| "Margaret"    | "Peacock"    | "Sales Representative"     | "Andrew"    | "Fuller"   | "Vice President, Sales" |
| "Steven"      | "Buchanan"   | "Sales Manager"            | "Andrew"    | "Fuller"   | "Vice President, Sales" |
| "Nancy"       | "Davolio"    | "Sales Representative"     | "Andrew"    | "Fuller"   | "Vice President, Sales" |
| "Janet"       | "Leverling"  | "Sales Representative"     | "Andrew"    | "Fuller"   | "Vice President, Sales" |
| "Laura"       | "Callahan"   | "Inside Sales Coordinator" | "Andrew"    | "Fuller"   | "Vice President, Sales" |
| "Anne"        | "Dodsworth"  | "Sales Representative"     | "Steven"    | "Buchanan" | "Sales Manager"         |
| "Michael"     | "Suyama"     | "Sales Representative"     | "Steven"    | "Buchanan" | "Sales Manager"         |
| "Robert"      | "King"       | "Sales Representative"     | "Steven"    | "Buchanan" | "Sales Manager"         |
+----------------------------------------------------------------------------------------------------------------+
8 rows

Now let’s see how many direct reports each manager has:

SELECT manager."EmployeeID" AS manager, COUNT(e."EmployeeID") AS reports
FROM employees AS manager
LEFT JOIN employees AS e ON e."ReportsTo" = manager."EmployeeID"
GROUP BY manager
ORDER BY reports DESC;
 
 manager | reports
---------+---------
       2 |       5
       5 |       3
       1 |       0
       3 |       0
       4 |       0
       9 |       0
       6 |       0
       7 |       0
       8 |       0
(9 ROWS)
MATCH (e:Employee)
OPTIONAL MATCH (e)<-[rel:REPORTS_TO]-(report)
RETURN e.EmployeeID AS employee, COUNT(rel) AS reports
 
+--------------------+
| employee | reports |
+--------------------+
| "2"      | 5       |
| "5"      | 3       |
| "8"      | 0       |
| "7"      | 0       |
| "1"      | 0       |
| "4"      | 0       |
| "6"      | 0       |
| "9"      | 0       |
| "3"      | 0       |
+--------------------+
9 rows

Things start to get more interesting if we find the transitive reporting relationships that exist. I’m not an expert at Postgres but one way to achieve this is by writing a recursive WITH query like so:

WITH RECURSIVE recursive_employees("EmployeeID", "ReportsTo") AS (
        SELECT e."EmployeeID", e."ReportsTo"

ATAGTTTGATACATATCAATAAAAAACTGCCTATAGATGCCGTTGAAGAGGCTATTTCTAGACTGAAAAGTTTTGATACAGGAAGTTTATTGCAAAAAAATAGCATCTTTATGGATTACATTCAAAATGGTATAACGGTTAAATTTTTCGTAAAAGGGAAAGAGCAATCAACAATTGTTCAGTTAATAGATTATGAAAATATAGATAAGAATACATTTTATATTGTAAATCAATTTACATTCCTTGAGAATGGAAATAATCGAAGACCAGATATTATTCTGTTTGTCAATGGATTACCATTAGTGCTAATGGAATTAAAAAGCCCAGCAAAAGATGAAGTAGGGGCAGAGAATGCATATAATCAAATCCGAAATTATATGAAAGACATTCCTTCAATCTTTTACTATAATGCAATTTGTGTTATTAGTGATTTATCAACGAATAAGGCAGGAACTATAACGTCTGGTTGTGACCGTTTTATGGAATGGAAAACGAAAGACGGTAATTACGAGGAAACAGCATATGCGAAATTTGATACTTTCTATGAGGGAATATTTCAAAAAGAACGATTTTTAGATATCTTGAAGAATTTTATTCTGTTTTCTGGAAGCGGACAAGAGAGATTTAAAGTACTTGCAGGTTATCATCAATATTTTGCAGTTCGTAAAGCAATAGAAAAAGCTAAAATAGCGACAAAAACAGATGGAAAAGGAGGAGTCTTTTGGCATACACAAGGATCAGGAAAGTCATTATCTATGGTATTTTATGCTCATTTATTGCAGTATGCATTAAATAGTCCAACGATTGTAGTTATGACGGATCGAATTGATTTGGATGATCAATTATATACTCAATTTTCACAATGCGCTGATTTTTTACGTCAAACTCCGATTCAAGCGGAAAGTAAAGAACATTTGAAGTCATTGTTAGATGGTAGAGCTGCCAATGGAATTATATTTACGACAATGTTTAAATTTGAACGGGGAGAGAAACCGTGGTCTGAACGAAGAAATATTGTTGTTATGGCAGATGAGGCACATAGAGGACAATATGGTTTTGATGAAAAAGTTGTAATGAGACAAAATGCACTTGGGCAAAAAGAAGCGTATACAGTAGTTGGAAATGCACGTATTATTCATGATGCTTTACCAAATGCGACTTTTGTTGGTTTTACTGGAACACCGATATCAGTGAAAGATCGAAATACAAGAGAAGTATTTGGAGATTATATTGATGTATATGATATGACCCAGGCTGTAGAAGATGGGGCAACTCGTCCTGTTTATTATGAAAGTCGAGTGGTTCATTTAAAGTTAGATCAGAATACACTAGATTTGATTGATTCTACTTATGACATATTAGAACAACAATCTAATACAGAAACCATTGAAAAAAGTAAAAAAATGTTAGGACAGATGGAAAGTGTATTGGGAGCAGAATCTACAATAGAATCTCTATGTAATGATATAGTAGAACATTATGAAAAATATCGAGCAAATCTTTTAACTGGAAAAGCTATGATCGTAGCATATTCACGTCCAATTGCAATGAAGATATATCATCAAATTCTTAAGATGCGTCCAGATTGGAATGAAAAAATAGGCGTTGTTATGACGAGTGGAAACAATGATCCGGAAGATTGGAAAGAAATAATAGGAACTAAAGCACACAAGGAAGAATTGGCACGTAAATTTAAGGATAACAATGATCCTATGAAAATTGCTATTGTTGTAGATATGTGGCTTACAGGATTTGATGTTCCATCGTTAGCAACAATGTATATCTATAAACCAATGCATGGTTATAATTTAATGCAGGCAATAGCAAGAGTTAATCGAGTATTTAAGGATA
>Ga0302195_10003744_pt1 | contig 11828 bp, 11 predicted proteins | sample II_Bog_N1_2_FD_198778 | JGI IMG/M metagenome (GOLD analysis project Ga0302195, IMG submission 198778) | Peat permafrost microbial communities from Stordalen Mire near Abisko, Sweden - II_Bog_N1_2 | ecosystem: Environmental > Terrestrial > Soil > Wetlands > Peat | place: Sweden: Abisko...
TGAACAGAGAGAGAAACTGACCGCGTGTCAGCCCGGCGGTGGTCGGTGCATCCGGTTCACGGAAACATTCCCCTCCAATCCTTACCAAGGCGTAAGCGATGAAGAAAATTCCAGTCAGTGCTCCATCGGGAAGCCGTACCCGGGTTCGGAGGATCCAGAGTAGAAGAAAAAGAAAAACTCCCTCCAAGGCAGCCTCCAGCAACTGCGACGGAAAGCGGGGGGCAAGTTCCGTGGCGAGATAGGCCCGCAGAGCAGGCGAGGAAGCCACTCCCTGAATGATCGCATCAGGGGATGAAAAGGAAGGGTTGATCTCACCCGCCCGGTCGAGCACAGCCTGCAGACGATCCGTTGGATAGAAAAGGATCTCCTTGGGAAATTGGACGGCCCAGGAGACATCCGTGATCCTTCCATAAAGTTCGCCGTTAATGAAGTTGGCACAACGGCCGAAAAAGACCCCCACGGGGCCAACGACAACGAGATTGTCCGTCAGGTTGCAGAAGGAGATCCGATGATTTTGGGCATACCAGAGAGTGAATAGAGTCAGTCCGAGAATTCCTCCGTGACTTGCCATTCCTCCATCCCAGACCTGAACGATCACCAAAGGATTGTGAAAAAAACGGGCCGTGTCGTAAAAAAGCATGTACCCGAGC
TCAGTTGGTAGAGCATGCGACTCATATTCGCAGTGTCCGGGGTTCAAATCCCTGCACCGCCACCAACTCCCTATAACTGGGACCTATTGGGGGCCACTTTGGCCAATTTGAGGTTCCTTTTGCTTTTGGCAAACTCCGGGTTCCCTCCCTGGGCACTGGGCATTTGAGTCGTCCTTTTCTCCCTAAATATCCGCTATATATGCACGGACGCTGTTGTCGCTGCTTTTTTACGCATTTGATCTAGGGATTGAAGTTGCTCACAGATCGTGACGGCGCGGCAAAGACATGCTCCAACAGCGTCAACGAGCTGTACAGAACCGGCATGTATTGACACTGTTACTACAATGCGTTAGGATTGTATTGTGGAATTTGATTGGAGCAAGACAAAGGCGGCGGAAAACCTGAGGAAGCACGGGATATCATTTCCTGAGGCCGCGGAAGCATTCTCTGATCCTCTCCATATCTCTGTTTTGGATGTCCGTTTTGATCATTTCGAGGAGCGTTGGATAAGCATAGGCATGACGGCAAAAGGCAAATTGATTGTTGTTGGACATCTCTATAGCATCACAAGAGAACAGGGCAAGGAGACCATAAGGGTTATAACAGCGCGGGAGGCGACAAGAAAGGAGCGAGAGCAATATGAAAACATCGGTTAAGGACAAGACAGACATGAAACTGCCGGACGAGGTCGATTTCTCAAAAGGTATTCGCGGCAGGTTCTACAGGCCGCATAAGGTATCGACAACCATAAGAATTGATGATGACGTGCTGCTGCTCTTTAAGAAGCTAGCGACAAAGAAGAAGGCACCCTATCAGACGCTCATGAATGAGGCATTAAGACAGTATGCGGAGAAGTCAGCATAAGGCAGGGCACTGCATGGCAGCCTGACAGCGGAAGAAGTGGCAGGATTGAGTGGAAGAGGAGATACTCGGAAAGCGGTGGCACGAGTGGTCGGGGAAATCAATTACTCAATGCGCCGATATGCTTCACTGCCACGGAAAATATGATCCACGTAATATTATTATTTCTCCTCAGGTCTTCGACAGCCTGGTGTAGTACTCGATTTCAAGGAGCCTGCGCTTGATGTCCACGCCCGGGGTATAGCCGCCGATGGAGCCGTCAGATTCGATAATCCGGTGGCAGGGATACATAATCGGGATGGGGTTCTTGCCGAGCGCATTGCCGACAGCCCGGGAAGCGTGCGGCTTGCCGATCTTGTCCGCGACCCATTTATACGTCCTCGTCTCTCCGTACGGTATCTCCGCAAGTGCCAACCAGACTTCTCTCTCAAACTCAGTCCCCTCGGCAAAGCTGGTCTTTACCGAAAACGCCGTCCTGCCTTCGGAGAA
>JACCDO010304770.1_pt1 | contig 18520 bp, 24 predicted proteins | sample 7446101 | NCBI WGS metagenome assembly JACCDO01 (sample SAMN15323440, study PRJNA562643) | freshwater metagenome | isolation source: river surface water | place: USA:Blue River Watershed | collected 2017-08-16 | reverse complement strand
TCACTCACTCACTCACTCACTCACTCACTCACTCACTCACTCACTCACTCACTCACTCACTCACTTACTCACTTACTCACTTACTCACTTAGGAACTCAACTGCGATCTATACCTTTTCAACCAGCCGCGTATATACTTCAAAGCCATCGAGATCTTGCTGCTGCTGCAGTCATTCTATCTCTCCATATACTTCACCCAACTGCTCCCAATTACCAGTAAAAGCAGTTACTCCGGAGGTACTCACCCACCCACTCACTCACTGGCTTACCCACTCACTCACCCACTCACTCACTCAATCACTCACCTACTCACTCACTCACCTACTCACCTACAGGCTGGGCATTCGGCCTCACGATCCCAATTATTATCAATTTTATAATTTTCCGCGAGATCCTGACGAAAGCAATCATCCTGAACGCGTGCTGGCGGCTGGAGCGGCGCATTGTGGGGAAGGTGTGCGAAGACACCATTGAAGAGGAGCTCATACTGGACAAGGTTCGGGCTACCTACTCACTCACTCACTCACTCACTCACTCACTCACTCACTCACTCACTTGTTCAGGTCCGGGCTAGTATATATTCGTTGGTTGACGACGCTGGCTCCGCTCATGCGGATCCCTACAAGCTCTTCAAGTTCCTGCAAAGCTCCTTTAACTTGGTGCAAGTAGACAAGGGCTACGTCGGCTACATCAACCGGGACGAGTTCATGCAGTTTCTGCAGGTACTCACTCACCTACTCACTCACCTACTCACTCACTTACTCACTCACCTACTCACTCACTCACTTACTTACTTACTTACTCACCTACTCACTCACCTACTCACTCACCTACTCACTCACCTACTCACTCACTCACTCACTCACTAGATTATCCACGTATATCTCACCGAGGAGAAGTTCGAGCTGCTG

FROM employees e
      UNION ALL
        SELECT e."EmployeeID", e."ReportsTo"
        FROM employees e, recursive_employees re
        WHERE e."EmployeeID" = re."ReportsTo"
)
SELECT re."ReportsTo", COUNT(*) AS COUNT
FROM recursive_employees AS re
WHERE re."ReportsTo" IS NOT NULL
GROUP BY re."ReportsTo";
 
 ReportsTo | COUNT
-----------+-------
         2 |     8
         5 |     3
(2 ROWS)

If there’s a simpler way let me know in the comments.

In cypher we only need to add one character, ‘*’, after the ‘REPORTS_TO’ relationship to get it to recurse as far as it can. We’ll also remove the ‘OPTIONAL MATCH’ so that we only get back people who have people reporting to them:

MATCH (e:Employee)<-[rel:REPORTS_TO*]-(report)
RETURN e.EmployeeID AS employee, COUNT(rel) AS reports
 
+--------------------+
| employee | reports |
+--------------------+
| "2"      | 8       |
| "5"      | 3       |
+--------------------+
2 rows

Now I need to find some relational datasets with more complicated queries to play around with. If you have any ideas do let me know.

Compliant Database DevOps and the role of DevSecOps DevOps is becoming the new normal in application development, and DevSecOps is now entering the picture. By balancing the desire to release code faster with the need for the same code to be secure, it addresses increasing demands for data privacy. But what about the database? How can databases be included in both DevOps and DevSecOps? What additional measures should be considered to achieve truly compliant database DevOps? This whitepaper provides a valuable insight. Get the whitepaper

Topics:
neo4j ,sql ,cypher